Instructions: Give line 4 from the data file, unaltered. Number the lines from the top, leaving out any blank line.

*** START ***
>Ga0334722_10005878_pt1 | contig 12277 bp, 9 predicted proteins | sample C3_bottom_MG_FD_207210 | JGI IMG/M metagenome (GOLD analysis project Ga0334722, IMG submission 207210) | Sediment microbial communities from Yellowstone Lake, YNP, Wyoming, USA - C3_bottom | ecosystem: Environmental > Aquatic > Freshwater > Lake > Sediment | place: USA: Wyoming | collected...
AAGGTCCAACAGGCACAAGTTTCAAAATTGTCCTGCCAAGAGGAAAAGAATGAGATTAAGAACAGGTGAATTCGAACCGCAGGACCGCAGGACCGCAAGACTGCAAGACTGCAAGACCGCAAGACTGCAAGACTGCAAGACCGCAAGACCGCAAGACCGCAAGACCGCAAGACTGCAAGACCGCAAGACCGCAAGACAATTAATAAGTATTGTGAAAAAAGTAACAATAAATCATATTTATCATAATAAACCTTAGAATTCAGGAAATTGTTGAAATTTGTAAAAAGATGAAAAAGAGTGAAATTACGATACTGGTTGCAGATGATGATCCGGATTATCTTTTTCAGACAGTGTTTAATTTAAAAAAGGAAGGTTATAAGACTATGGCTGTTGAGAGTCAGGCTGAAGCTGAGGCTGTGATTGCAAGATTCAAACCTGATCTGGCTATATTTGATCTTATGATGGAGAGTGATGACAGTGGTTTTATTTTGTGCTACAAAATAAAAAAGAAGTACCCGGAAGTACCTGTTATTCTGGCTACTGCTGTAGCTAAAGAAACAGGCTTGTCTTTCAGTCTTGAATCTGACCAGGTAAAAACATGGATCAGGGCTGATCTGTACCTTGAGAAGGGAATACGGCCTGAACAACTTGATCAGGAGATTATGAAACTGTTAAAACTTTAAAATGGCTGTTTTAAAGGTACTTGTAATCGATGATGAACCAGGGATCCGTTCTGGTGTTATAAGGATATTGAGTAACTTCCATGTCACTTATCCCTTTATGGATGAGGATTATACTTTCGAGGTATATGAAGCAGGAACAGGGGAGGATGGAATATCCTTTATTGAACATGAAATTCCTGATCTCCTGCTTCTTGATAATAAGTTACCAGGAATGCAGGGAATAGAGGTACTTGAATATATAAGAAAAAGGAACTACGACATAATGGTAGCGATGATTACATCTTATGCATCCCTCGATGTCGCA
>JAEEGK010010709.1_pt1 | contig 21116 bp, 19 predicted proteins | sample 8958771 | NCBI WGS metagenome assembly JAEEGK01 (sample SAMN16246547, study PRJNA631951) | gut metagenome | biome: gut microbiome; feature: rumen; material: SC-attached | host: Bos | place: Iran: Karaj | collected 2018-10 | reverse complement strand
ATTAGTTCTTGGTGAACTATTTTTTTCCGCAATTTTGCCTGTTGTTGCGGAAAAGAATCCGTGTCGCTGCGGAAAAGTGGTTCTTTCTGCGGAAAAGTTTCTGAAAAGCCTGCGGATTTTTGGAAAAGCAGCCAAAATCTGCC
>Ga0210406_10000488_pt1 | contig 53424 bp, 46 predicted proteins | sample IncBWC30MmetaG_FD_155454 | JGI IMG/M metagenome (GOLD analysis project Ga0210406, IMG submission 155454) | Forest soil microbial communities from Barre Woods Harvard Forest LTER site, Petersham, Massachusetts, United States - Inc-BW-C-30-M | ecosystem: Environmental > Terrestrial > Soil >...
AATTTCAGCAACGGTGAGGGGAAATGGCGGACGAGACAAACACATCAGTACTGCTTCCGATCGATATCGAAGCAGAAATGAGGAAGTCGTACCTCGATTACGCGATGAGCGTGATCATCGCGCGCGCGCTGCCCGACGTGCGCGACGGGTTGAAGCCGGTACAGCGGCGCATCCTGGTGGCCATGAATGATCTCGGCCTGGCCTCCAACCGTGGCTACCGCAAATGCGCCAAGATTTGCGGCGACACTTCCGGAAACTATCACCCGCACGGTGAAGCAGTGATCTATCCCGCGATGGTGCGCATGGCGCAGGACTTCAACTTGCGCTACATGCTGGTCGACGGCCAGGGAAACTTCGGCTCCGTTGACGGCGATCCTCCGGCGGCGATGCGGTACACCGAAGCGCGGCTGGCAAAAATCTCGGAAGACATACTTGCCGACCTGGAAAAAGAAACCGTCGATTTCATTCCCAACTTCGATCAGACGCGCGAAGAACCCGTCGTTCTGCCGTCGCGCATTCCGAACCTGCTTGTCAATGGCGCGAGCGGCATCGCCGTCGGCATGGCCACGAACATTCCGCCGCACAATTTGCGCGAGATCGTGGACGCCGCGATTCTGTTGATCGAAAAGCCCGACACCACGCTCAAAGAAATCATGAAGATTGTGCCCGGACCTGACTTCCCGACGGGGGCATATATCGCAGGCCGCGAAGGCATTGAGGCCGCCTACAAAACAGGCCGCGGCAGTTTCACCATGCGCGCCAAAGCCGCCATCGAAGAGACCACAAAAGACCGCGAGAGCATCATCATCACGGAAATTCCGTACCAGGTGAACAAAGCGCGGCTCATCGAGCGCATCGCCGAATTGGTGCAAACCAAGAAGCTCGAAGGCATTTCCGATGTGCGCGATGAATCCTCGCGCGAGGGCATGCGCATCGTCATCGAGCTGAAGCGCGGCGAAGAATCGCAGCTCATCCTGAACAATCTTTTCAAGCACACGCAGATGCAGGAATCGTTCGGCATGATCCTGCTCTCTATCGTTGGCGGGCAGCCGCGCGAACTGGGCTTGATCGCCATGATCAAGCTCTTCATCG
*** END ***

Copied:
ATTAGTTCTTGGTGAACTATTTTTTTCCGCAATTTTGCCTGTTGTTGCGGAAAAGAATCCGTGTCGCTGCGGAAAAGTGGTTCTTTCTGCGGAAAAGTTTCTGAAAAGCCTGCGGATTTTTGGAAAAGCAGCCAAAATCTGCC